Governments, Partnerships Showcase over 400 Ocean Commitments
UN Photo/Martine Perret
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As of 31 May 2017, the UN Ocean Conference’s Registry of Voluntary Commitments lists 434 commitments.

In advance of the Conference, governments, UN entities and other stakeholders have showcased work on plastic pollution, bycatch, aquatic invasive species, the blue economy and seamounts.

They have also highlighted: the linkages of SDG 14 to other Goals and targets, including the Aichi Biodiversity Targets; connections between the ocean and life on land (SDG 15); as well as between the ocean and freshwater (SDG 6 on clean water and sanitation).

31 May 2017: In advance of the UN Ocean Conference, governments, UN entities and other stakeholders continued to register voluntary commitments and showcase work in support of the implementation of the Sustainable Development Goal on life below water (SDG 14). Outputs have focused on plastic pollution, bycatch, aquatic invasive species, the blue economy and seamounts. They have also highlighted: the linkages of SDG 14 to other Goals and targets, including the Aichi Biodiversity Targets; connections between the ocean and life on land (SDG 15); as well as between the ocean and freshwater (SDG 6 on clean water and sanitation).

As of 31 May 2017, the UN Ocean Conference’s Registry of Voluntary Commitments lists 434 commitments. According to the Conference’s third Voluntary Commitments Weekly Digest, the newest additions to the registry represent commitments from governments (14), intergovernmental organizations (10), UN entities (12), NGOs (12), private sector (4), civil society (2), academic institutions (4), scientific (2), philanthropic organization (1) and partnerships (1). Among the announced commitments, the Government of Pakistan initiated the establishment of its first marine protected area (MPA), which will support a variety of species including corals, mangroves, fisheries, dolphins, whales, sea turtles and endemic reptiles. Belgium registered a commitment to prepare a national action plan to reduce damage from ships’ ballast waters. The Secretariat of the Pacific Regional Environment Programme (SPREP) committed to enhance the conservation of whales in the Pacific region through a five-year management plan. The Plastic Bank committed to promoting the sustainable use of plastic through a circular economy and responsible consumerism, with the broader aim of alleviating ocean plastic and global poverty. The Plastic Bank will accept plastic waste as currency and be sustained through the use of “social plastic,” which the initiative describes as plastic purchased by socially and environmentally conscious brands that will pay a price premium for social plastic’s sustainability benefits. The International Chamber of Shipping committed to reduce carbon dioxide (CO2) emissions and their impact on the ocean from the international shipping sector.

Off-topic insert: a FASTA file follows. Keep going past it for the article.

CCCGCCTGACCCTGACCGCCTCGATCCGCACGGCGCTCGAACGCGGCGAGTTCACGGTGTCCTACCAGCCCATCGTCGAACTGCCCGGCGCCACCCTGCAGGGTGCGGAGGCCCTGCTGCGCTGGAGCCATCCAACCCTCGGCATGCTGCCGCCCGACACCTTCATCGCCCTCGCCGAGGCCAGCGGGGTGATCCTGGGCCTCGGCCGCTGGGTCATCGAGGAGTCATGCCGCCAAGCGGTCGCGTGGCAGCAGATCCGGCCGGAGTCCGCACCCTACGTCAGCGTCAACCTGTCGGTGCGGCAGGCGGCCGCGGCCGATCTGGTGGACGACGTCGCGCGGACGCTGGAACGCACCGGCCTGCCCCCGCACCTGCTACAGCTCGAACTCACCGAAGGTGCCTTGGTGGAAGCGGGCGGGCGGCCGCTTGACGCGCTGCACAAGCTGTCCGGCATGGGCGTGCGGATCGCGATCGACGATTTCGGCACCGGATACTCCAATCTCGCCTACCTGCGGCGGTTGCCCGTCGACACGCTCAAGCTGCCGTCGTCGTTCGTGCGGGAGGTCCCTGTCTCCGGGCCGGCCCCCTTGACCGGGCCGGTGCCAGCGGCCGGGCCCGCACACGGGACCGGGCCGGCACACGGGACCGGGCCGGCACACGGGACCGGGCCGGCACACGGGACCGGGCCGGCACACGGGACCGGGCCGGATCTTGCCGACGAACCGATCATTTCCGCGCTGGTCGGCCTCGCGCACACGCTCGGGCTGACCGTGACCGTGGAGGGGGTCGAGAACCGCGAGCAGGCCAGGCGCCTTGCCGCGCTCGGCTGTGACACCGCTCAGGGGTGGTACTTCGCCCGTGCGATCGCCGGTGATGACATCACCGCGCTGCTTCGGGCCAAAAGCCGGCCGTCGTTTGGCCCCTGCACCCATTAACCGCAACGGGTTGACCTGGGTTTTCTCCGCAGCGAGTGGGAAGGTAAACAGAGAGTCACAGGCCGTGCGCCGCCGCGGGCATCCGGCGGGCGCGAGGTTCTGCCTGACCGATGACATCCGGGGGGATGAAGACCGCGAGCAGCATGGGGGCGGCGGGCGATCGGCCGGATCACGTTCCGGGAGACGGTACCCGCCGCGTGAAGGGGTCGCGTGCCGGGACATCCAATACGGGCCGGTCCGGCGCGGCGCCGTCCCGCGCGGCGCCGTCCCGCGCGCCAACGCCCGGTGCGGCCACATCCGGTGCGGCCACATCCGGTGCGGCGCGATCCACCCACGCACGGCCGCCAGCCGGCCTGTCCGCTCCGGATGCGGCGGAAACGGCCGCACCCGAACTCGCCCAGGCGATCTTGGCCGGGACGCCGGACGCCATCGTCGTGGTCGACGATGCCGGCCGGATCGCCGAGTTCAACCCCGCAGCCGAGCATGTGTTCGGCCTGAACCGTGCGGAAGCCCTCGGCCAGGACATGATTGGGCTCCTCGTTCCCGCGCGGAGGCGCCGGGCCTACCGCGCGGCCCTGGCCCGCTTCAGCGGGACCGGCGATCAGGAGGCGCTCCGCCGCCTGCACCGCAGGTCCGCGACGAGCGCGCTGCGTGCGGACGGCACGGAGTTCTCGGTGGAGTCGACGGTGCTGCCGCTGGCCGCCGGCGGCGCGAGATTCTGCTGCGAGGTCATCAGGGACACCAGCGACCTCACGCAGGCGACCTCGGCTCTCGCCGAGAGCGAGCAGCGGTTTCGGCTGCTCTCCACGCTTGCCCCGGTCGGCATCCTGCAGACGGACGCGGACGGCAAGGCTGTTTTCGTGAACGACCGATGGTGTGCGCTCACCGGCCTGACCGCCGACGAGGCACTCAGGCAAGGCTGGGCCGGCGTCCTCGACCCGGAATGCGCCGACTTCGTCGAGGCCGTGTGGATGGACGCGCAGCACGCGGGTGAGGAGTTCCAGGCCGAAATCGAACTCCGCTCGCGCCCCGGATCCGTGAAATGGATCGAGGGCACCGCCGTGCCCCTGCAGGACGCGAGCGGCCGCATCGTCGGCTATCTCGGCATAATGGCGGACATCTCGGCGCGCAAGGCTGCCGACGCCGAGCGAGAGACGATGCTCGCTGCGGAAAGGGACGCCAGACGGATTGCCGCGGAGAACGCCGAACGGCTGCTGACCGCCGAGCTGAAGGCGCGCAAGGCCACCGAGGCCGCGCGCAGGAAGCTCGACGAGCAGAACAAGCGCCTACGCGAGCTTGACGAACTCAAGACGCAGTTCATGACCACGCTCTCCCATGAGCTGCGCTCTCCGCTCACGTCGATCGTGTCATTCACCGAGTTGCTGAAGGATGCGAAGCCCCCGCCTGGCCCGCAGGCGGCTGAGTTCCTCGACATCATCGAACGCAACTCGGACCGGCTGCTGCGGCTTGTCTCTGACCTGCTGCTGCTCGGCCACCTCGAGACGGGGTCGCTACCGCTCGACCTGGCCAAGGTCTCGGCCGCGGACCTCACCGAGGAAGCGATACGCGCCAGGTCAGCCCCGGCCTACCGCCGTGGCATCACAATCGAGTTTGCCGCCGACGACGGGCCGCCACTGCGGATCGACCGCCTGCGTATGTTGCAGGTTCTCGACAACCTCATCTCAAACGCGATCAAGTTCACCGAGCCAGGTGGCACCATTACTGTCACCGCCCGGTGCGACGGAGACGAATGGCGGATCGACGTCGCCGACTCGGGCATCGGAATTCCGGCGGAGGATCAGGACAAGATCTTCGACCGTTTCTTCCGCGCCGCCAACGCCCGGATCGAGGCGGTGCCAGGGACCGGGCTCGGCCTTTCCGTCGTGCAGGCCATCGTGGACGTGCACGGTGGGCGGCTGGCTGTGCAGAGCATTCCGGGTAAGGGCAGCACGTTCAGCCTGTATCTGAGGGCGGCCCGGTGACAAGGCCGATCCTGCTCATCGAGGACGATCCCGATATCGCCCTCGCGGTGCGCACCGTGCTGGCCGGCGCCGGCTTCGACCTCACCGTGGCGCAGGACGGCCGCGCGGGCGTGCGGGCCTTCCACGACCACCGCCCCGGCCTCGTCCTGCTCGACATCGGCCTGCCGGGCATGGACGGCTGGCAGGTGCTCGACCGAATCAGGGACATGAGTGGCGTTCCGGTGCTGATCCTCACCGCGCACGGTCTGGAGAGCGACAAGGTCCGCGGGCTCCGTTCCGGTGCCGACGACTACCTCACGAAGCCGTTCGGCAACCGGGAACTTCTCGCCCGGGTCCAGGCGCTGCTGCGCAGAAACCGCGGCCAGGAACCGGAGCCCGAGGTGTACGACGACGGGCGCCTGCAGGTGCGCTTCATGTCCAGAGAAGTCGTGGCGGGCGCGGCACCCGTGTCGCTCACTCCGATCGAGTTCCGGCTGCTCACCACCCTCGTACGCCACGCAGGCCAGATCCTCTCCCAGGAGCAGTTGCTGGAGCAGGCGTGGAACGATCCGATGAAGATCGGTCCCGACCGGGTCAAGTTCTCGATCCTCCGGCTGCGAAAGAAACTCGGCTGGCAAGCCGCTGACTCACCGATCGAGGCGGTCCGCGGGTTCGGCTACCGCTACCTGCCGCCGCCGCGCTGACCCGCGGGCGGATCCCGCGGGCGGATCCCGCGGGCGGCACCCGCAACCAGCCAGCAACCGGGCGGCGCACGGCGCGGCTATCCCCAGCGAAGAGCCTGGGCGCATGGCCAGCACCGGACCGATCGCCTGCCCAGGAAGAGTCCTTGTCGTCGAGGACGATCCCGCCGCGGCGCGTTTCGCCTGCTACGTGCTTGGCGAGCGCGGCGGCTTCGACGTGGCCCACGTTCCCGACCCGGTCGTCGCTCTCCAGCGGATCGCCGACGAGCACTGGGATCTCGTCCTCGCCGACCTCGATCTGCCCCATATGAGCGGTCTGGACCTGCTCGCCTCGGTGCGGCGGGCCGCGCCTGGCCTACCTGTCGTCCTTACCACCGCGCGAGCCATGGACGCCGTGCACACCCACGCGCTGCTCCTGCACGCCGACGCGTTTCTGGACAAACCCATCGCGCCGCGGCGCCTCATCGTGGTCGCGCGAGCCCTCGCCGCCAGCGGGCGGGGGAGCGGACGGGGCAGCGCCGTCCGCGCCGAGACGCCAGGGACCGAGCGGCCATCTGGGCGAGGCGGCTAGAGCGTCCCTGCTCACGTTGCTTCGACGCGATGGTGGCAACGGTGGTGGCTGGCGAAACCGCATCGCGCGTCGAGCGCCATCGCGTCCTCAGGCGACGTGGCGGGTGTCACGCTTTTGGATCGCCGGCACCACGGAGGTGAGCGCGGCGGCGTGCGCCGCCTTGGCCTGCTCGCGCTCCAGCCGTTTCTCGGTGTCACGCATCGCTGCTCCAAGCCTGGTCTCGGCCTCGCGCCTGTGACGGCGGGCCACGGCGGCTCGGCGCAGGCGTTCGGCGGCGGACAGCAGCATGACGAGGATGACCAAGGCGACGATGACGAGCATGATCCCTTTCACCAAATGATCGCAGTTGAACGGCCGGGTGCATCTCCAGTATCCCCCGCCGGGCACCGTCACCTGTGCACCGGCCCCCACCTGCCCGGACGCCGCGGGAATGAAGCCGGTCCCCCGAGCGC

The Secretariat of the UN Convention on Biological Diversity (CBD) issued a notification highlighting its contributions to the Ocean Conference. To raise high-level political awareness on the Cancun Declaration on mainstreaming the conservation and sustainable use of biodiversity for well-being, and to facilitate achievement of the Aichi Biodiversity Targets and the SDGs on marine and coastal biodiversity, the CBD Secretariat will convene and co-convene a number of events alongside the Conference. These events will address: how marine and coastal biodiversity can provide solutions and contribute to the future we want, including sustainable oceans; marine pollution; ocean acidification; cross-sectoral regional cooperation to support SDG 14 implementation; national capacity and empowerment of indigenous peoples and local communities to implement SDG 14; and the mainstreaming of biodiversity in fisheries for human well-being, among others.

On the ocean-land connection, the UN highlighted efforts by the Global Environment Facility (GEF) to conserve the marine environment in Trinidad and Tobago. These projects underscore the “ridge-to-reef connection” by highlighting linkages between life on land and life below water, and supporting efforts to jointly achieve marine conservation, forest management and sustainable livelihoods. One such initiative is a GEF project to protect female sea turtles that come to the island to lay eggs every year, while also addressing bycatch issues through alternative fishing methods. The project aims to empower local communities to co-manage these natural resources and enhance local livelihoods through ecotourism and other activities.